Majestic Theatre

201 Washington Street,
Providence, RI 02903

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The Emery Brothers were vaudevillians who wanted to build the greatest legitimate and vaudeville theatre that Providence had ever seen. They had already built the Emery Theatre (later called Carlton Theatre) on Mathewson Street in 1914. They commissioned the architectural firm of Walker and Son to design their new theatre, which bore the name “Emery’s Majestic” at the top of its magnificent white terra-cotta facade. It opened on April 9, 1917 with vaudeville acts and movies, and it could seat 3,000, more than the Imperial Theatre and Providence Opera House combined. The Strand Theatre, opened in 1915, was the Majestic’s only rival in size. The E. F. Albee Theatre would not open until the following year. Loew’s State Theatre, now known to us as Providence Performing Arts Center or PPAC, wouldn’t arrive for another decade.

The vaudeville acts were ultimately not successful enough to fill a theatre of this size and it switched to films-only programs within a short time but also presented a number of plays, especially when it was known as the Shubert Majestic Theatre. Over the years patrons were able to see stage productions like “Hello, Alexander” starring McIntyre and Heath, “Cinderella on Broadway,” “The Whirl of New York,” and Al Jolson in “Sinbad”. “Chu Chin Chow,” the largest musical production ever to play a
theatre in Providence, was at the Majestic Theatre, complete with elephants on the stage.

The Majestic Theatre continued on over the decades as one of Providence’s premiere first-run movie theatres, generally showing the best in Warner Brothers and 20th Century Fox productions. When then manager Edward Fay offered the Vitaphone on Christmas Day in 1926, the Majestic Theatre was said to be the first theatre in the world to be wired for sound. Fay had paid Warner Brothers $25,000 for exclusive Providence rights to the sound system.

In 1953 the Majestic Theatre was the first in the area to show a CinemaScope picture when “The Robe” opened here. The theatre went into decline in the 1960’s as new suburban theatres with easier parking opened and as first-run movies would no longer be the exclusive domain of Providence’s still-existing movie palaces like the Strand, Albee, Loew’s State, and Majestic. By the early-1970’s the theatre was sold to the Trinity Repertory Company.

Trinity Repertory Company moved in 1973 to the former Majestic Theatre, naming it the Lederer Theater Center. Except for removal of the Majestic marquee, the exterior retains its stunning original elegance. But except for a part of the lobby area, the entire interior was gutted and restructured. The original stage with its great proscenium arch, and the auditorium’s palatial decorations, were all ruthlessly destroyed to create the more functional and flexible auditoriums that Trinity sought. The historic building now houses two performance spaces: the 500-plus seat Chace Theater and the 300-seat Dowling Theater, as well as offices, production shops, rehearsal halls, and conservatory studios.

Contributed by Gerald A. DeLuca, Charles D'atri

Recent comments (view all 51 comments)

Gerald A. DeLuca
Gerald A. DeLuca on June 15, 2010 at 12:54 pm

The gala premiere of the 1953 The Robe, as reported here in the November 14, 1953 issue of Boxoffice magazine, was complete with 70-piece La Salle Academy band entertaining the crowds trying to get into the theatre. As an eleven-year-old, I went with my parents shortly after the opening of this first movie in CinemaScope at the first RI theatre, the Majestic, to have that presentation capability. Read here:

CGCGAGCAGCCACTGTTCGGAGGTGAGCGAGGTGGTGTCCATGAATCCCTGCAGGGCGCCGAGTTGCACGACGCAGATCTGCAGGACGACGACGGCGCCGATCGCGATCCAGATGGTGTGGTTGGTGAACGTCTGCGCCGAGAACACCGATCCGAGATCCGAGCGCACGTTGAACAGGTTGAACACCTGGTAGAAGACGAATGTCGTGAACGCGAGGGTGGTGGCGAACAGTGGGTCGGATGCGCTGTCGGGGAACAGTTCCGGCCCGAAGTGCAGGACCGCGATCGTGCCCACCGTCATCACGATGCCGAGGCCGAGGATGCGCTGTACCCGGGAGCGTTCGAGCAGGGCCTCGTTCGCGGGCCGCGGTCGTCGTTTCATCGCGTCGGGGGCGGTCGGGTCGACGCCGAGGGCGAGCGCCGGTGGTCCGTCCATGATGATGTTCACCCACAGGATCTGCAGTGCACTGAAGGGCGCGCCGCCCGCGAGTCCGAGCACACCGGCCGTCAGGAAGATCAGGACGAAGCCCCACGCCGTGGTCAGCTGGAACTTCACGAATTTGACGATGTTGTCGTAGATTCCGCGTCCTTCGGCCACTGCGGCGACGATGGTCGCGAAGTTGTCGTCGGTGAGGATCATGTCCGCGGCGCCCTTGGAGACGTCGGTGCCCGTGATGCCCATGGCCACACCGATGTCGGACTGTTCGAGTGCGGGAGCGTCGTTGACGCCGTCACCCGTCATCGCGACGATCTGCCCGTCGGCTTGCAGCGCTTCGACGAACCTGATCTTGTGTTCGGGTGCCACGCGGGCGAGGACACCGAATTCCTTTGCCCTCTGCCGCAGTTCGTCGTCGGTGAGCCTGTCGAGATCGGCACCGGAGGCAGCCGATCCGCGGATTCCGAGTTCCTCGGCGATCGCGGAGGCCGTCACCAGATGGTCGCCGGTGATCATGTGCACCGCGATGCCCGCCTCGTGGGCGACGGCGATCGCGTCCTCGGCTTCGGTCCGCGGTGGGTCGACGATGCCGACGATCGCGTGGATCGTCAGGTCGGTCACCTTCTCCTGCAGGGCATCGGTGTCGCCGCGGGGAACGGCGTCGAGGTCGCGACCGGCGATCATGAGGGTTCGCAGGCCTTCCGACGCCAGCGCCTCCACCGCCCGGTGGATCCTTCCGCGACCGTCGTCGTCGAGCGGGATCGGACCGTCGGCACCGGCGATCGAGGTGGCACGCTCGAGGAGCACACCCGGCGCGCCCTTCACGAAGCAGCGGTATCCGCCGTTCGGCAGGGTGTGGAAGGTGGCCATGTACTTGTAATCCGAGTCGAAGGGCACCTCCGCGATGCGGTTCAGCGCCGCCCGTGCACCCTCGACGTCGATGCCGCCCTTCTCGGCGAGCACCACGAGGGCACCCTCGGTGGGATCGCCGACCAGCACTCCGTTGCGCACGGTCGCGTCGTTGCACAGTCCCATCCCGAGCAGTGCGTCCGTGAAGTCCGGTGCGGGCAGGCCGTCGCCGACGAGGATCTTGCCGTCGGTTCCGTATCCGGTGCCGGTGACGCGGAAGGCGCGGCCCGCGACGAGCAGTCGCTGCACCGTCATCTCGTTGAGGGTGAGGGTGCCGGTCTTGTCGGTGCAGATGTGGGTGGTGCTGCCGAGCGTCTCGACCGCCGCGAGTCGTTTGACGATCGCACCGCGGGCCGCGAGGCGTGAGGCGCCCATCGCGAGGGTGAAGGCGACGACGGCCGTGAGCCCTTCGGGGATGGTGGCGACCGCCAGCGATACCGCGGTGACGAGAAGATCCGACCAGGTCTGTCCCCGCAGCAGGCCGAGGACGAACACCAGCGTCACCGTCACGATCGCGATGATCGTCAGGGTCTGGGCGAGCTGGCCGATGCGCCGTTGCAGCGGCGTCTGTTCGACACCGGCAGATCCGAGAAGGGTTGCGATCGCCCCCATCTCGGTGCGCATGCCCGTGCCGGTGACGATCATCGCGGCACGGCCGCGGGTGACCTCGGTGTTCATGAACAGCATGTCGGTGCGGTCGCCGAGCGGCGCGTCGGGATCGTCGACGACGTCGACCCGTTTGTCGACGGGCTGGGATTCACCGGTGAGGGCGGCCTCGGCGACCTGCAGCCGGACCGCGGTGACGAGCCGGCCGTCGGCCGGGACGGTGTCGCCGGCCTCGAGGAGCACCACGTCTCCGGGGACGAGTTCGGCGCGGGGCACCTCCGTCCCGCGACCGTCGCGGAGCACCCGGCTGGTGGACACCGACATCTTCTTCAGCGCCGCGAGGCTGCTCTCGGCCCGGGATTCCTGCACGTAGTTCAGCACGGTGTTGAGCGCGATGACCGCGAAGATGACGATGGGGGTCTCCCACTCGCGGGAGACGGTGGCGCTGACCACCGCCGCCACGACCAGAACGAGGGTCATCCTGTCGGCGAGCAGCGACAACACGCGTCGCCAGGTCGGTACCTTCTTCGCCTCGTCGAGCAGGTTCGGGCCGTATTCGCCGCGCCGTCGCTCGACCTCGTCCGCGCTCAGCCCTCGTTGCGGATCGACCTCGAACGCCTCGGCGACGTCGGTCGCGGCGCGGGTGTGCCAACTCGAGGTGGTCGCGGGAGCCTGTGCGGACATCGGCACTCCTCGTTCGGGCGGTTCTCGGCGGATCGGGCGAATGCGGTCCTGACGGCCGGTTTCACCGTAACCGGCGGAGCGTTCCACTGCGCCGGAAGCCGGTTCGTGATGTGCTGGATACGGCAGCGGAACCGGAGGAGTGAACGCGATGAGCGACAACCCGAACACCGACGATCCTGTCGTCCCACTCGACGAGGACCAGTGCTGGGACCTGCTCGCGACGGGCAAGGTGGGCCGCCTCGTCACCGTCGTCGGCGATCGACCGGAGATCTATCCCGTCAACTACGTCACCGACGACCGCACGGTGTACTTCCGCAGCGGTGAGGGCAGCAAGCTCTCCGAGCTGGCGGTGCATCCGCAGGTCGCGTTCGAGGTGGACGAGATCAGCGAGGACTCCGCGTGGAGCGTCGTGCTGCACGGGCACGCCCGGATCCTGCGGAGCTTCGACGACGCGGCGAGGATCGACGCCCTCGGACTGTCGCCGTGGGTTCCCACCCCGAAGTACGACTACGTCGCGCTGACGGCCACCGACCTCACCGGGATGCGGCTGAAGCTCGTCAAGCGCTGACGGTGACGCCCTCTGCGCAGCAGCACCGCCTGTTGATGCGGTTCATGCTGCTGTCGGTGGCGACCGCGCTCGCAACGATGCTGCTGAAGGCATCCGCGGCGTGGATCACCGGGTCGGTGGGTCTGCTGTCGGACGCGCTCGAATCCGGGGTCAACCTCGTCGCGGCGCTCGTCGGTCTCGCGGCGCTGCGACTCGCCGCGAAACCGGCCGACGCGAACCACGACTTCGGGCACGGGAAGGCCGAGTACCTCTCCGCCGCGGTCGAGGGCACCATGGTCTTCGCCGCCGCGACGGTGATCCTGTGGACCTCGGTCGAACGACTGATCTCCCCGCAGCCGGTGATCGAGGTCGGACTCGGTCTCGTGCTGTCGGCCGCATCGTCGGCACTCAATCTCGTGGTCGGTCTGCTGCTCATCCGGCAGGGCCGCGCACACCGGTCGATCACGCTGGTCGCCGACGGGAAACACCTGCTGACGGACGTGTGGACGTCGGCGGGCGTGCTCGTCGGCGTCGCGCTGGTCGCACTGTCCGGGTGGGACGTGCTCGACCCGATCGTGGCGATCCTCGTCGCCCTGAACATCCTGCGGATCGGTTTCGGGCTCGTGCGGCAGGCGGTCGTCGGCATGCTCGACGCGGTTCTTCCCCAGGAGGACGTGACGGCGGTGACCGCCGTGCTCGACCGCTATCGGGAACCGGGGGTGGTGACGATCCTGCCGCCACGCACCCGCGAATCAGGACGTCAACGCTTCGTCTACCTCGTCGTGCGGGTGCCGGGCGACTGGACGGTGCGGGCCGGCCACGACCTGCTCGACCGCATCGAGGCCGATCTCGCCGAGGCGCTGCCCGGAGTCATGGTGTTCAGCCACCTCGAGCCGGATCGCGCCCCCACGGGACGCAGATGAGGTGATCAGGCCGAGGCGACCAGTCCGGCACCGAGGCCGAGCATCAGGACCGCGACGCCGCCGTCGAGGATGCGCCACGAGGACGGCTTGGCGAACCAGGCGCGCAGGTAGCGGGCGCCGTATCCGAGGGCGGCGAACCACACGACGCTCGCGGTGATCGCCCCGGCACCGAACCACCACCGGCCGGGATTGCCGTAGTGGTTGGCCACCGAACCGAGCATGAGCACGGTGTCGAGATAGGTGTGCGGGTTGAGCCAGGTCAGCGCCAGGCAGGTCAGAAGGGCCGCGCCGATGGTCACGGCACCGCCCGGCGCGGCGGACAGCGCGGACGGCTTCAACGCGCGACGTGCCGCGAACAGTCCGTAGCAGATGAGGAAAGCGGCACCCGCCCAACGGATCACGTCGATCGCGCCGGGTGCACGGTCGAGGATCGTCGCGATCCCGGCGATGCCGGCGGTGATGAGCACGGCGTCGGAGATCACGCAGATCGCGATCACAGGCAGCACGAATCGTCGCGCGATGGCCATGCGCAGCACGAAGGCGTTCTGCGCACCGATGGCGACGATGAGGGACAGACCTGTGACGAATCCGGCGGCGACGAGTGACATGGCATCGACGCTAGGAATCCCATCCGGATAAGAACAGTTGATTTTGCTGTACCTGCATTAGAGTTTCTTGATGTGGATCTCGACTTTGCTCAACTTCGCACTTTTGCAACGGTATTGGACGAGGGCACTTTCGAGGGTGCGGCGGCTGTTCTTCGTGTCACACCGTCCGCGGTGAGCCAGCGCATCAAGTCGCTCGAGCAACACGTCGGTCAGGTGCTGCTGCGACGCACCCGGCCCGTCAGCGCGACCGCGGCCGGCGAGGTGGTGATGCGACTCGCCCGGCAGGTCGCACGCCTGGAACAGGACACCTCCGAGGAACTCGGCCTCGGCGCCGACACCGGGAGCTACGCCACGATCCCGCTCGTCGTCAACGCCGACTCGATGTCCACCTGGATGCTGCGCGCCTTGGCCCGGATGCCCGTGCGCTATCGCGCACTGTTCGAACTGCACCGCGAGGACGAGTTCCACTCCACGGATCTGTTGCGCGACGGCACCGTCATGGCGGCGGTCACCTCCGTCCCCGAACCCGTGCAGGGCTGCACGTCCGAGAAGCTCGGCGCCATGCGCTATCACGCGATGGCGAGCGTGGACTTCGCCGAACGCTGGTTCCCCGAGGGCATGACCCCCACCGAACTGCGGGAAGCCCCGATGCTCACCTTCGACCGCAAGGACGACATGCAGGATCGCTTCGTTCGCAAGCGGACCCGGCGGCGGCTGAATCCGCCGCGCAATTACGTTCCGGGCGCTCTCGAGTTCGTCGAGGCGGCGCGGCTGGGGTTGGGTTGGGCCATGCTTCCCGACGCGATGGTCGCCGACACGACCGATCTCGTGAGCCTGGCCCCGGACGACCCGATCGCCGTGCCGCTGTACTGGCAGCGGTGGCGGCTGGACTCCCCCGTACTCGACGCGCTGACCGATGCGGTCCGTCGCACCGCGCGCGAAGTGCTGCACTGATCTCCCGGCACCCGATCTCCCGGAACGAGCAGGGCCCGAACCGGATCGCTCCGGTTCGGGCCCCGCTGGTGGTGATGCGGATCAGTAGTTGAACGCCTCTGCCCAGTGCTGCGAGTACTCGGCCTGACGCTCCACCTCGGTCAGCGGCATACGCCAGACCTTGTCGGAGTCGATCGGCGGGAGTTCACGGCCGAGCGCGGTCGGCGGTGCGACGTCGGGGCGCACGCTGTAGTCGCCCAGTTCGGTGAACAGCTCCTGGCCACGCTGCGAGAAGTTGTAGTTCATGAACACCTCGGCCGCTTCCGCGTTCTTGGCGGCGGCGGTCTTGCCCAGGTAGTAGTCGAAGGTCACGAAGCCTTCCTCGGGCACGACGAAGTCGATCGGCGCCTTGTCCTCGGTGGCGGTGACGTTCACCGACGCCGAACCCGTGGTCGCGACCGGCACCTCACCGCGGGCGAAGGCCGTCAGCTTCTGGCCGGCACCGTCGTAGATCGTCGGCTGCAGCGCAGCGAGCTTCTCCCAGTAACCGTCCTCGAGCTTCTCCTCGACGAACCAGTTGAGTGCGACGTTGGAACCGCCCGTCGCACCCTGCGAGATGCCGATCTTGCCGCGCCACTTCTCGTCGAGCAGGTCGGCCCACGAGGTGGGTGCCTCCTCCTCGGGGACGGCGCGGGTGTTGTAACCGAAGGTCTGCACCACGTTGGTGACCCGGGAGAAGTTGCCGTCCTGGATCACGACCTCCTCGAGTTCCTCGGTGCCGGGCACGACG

View link

Mike Rogers
Mike Rogers on June 15, 2010 at 5:32 pm

What Great theatre Marquee and the two classic Horror films playing.Thanks for that picture.

Mike Rogers
Mike Rogers on June 15, 2010 at 5:33 pm

1970 photo i wrote about above.

Gerald A. DeLuca
Gerald A. DeLuca on June 16, 2010 at 6:20 am

Item about theatre organs in Boxoffice Magazine, December 22, 1956:

“The Sunday Journal devoted the entire front page of the amusement section to a feature story on the removal of the once-famous organs in the Strand, (Loew’s) State, and Majestic. Carrying a picture of Chester McLean, Strand house-manager, and pictures of the relics of the organs, the article stirred up many nostalgic memories for older moviegoers. A resident of nearby Hope Valley, Theo Smith, is buying up the instruments "to save them from the scrap pile.” He repairs the organs, donating them to churches. He is also assembling a complete unit for his home."

Gerald A. DeLuca
Gerald A. DeLuca on June 24, 2010 at 10:02 am

Item in Boxoffice magazine, October 25, 1952:

“The Miracle of Our Lady of Fatima” packed them in at the Majestic. It was scheduled to move to the Carlton for an undetermined period."

Gerald A. DeLuca
Gerald A. DeLuca on January 15, 2011 at 4:45 am

In September 1926, this theatre was part of the eleven-theatre Celebrate Paramount Week.
Newspaper ad.

Gerald A. DeLuca
Gerald A. DeLuca on February 27, 2011 at 2:54 am

Opening day ad for Emery’s Majestic Theatre, April 9, 1917:
NEWSPAPER AD

Gerald A. DeLuca
Gerald A. DeLuca on March 7, 2011 at 2:49 am

Opening day for Emery’s Majestic as a full-time motion picture venue, March 31, 1923.
NEWSPAPER AD

Gerald A. DeLuca
Gerald A. DeLuca on June 22, 2011 at 4:07 am

In the October 30, 1961 issue of Boxoffice Magazine, an ad was run showing how many mainstream theatres were showing Federico Fellini’s La Dolce Vita, a subtitled Italian movie. This theatre was one of those in Rhode Island. LINK

Gerald A. DeLuca
Gerald A. DeLuca on December 26, 2011 at 4:28 am

In April 1920 the silent screen vamp Theda Bara (anagram for “Arab Death”) appeared in the live play The Blue Flame at the Majestic Theatre. NEWSPAPER AD

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